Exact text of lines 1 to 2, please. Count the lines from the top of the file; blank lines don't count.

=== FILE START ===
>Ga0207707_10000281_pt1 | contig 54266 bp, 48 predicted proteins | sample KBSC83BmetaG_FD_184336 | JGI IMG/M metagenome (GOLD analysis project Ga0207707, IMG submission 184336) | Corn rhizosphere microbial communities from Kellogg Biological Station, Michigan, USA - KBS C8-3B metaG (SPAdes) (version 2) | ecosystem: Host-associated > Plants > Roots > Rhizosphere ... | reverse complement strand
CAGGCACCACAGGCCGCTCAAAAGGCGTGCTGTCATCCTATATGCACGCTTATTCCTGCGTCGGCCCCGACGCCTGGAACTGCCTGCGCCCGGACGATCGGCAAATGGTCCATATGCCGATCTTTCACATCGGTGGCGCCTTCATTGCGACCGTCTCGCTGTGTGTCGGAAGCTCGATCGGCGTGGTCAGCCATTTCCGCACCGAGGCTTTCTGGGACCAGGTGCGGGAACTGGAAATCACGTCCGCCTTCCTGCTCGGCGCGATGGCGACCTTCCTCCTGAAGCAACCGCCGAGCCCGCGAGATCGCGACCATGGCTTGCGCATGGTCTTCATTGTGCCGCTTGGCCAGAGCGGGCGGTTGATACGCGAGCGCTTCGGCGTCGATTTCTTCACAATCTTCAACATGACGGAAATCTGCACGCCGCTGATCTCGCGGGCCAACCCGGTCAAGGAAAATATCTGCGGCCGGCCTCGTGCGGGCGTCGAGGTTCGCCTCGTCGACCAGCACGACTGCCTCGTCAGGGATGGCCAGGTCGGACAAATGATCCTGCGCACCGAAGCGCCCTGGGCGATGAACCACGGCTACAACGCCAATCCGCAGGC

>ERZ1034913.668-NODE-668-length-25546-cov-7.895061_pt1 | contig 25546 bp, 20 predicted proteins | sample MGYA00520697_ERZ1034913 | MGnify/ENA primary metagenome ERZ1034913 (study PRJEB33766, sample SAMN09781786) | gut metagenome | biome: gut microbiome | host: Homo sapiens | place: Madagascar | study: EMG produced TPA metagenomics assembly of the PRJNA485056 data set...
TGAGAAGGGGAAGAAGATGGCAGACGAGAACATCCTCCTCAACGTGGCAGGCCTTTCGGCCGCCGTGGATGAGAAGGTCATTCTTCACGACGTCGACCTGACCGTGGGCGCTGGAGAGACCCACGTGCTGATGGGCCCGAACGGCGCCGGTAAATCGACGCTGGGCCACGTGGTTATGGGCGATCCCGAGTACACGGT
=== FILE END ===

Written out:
>Ga0207707_10000281_pt1 | contig 54266 bp, 48 predicted proteins | sample KBSC83BmetaG_FD_184336 | JGI IMG/M metagenome (GOLD analysis project Ga0207707, IMG submission 184336) | Corn rhizosphere microbial communities from Kellogg Biological Station, Michigan, USA - KBS C8-3B metaG (SPAdes) (version 2) | ecosystem: Host-associated > Plants > Roots > Rhizosphere ... | reverse complement strand
CAGGCACCACAGGCCGCTCAAAAGGCGTGCTGTCATCCTATATGCACGCTTATTCCTGCGTCGGCCCCGACGCCTGGAACTGCCTGCGCCCGGACGATCGGCAAATGGTCCATATGCCGATCTTTCACATCGGTGGCGCCTTCATTGCGACCGTCTCGCTGTGTGTCGGAAGCTCGATCGGCGTGGTCAGCCATTTCCGCACCGAGGCTTTCTGGGACCAGGTGCGGGAACTGGAAATCACGTCCGCCTTCCTGCTCGGCGCGATGGCGACCTTCCTCCTGAAGCAACCGCCGAGCCCGCGAGATCGCGACCATGGCTTGCGCATGGTCTTCATTGTGCCGCTTGGCCAGAGCGGGCGGTTGATACGCGAGCGCTTCGGCGTCGATTTCTTCACAATCTTCAACATGACGGAAATCTGCACGCCGCTGATCTCGCGGGCCAACCCGGTCAAGGAAAATATCTGCGGCCGGCCTCGTGCGGGCGTCGAGGTTCGCCTCGTCGACCAGCACGACTGCCTCGTCAGGGATGGCCAGGTCGGACAAATGATCCTGCGCACCGAAGCGCCCTGGGCGATGAACCACGGCTACAACGCCAATCCGCAGGC